How McCook Created a Sense of Place

AREA News, News - 01.19.15


A Nebraska Rural Living story
by Betty Sayers

photo by Scott Rager

What are the must-have features of the cities you most like to visit? How does a city develop a city center with appeal and a sense of place? Think Times Square in New York, the Old Market in Omaha, Fisherman’s Wharf in San Francisco, Chicago’s State Street. Whenever I travel into a town or city where I feel a sense of place, I know it by seeing its style, hearing its beat, feeling its vibe. The place reflects the community’s culture, and shades my expectations of the city, town or neighborhood.

A fortunate and planful few rural communities stamp their city centers with unique and pleasing features to draw walkers, bicyclists, foodies, shoppers, and those attuned to the city sounds and unique beat of a street. McCook is one of those communities that gets it right.

“Sense of place matters a great deal, I believe,” said Rex Nelson, economic development director in McCook. “I look at downtowns and see them as a window into the community. The identity of the city center, how it looks and feels, constitutes a sense of place, and an appealing city center attracts young people and furthers business retention and expansion.”

Promoting investment

photo by Scott Rager

McCook Economic Development Corporation (MEDC) promotes investments in McCook’s city center, Norris Avenue. Tourists and residents alike are drawn to the city center for business, relaxation, entertainment, shopping, the taste of regional foods, music and crafted coffees. At a seat in the Bieroc Café, they may meet a local historian and hear stories about McCook’s history and culture.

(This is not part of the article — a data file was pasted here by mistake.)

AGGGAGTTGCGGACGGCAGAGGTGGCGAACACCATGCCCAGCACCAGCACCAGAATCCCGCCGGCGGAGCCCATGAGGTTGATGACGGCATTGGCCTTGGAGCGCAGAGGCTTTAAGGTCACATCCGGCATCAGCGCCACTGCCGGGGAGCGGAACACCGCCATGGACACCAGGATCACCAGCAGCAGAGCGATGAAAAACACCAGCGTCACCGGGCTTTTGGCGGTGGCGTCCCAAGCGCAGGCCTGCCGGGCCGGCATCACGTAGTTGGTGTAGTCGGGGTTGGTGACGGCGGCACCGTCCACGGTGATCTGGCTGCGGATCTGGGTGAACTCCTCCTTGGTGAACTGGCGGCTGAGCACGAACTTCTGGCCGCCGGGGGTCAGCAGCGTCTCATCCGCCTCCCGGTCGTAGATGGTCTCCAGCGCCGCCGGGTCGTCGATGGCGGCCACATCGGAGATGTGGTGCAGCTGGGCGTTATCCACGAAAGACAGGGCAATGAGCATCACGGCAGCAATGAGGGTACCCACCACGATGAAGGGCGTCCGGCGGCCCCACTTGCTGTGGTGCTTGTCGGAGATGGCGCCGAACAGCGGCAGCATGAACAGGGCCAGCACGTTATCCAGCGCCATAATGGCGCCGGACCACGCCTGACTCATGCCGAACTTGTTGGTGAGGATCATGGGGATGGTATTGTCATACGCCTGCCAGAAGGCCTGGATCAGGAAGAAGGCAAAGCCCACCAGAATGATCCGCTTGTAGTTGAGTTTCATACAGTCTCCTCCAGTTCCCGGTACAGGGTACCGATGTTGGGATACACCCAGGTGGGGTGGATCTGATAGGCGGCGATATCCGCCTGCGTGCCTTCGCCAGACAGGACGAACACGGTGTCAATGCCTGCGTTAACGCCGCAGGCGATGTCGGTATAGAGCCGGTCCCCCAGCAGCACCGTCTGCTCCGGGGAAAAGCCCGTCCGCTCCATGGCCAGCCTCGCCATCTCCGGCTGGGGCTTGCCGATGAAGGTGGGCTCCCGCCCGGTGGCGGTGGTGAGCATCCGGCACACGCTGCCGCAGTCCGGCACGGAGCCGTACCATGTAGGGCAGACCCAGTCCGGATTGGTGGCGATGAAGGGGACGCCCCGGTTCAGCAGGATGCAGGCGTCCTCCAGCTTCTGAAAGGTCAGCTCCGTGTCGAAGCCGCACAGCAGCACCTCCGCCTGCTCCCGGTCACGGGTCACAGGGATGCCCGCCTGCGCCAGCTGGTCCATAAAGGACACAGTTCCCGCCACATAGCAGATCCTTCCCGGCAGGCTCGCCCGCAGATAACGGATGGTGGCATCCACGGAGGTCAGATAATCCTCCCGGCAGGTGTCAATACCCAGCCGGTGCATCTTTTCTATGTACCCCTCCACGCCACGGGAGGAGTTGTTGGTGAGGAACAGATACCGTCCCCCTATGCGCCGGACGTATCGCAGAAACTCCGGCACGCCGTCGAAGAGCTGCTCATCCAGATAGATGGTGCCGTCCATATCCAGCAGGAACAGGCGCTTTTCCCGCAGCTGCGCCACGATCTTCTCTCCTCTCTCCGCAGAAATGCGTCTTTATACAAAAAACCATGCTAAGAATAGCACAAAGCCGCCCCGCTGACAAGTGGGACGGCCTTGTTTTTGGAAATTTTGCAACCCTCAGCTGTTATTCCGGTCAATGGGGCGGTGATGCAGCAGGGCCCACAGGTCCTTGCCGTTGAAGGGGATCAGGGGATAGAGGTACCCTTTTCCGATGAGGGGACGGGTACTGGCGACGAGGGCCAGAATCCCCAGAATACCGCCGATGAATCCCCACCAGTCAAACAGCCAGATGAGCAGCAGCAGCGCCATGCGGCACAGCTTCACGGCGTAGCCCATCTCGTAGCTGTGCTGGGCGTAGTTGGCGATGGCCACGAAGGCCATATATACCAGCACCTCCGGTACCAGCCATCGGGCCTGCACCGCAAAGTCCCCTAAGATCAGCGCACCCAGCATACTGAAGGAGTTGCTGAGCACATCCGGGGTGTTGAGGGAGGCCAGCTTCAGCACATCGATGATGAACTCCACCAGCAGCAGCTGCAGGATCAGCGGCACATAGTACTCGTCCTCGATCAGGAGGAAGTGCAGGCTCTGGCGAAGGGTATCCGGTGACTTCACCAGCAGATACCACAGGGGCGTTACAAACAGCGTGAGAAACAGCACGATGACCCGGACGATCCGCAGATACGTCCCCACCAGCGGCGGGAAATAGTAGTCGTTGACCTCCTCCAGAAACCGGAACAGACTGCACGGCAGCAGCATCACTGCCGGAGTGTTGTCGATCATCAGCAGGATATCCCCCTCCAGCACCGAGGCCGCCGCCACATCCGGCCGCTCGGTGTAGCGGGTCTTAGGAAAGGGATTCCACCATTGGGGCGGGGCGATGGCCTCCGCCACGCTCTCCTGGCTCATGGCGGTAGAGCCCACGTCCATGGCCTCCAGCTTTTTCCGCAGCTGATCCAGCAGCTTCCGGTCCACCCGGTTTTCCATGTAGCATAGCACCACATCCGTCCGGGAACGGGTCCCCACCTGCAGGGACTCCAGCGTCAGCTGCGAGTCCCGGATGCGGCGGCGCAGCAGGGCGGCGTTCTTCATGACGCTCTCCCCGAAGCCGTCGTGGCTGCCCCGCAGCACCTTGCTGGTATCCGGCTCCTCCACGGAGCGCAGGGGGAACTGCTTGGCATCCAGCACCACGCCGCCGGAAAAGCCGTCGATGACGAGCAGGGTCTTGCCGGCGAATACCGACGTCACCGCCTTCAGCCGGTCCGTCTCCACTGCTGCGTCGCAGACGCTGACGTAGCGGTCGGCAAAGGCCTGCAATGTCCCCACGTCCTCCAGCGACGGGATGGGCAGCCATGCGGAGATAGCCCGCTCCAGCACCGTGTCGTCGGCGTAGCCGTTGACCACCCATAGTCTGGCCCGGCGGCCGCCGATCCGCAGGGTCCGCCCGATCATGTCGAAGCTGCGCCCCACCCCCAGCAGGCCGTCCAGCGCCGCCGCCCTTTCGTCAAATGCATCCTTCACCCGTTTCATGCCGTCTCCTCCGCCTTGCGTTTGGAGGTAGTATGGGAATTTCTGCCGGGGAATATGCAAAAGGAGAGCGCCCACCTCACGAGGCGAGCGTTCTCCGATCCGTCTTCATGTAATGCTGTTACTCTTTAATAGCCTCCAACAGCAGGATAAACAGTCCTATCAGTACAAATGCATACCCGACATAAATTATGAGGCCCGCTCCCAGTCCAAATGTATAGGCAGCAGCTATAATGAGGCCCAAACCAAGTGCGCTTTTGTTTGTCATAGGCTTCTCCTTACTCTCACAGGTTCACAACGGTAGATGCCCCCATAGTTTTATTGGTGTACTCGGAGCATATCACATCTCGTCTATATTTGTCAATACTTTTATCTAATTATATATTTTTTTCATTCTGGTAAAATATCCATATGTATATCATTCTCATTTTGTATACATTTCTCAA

“In McCook, the Keystone project is an example of a community investment to enhance the identity of the town, the culture and essentially a sense of place,” Nelson said.

The Keystone hotel was built in 1924 and served as a graceful and stylish hotel for 50 years. But by 1997, the building was vacant and obsolete. When a McCook software company wanted to expand, its business plan paired up well with an entrepreneurship model MEDC was considering.

“I recognized the importance of a main street development, and we embarked upon a plan to renovate the old Keystone Hotel,” Nelson said. “McCook Economic Development Corporation and our partners created the Keystone Business Center to serve several community purposes: provide a one-stop shop to serve business needs, a business incubator, office space and support for starting and expanding businesses, and to preserve an important historic landmark for public use.”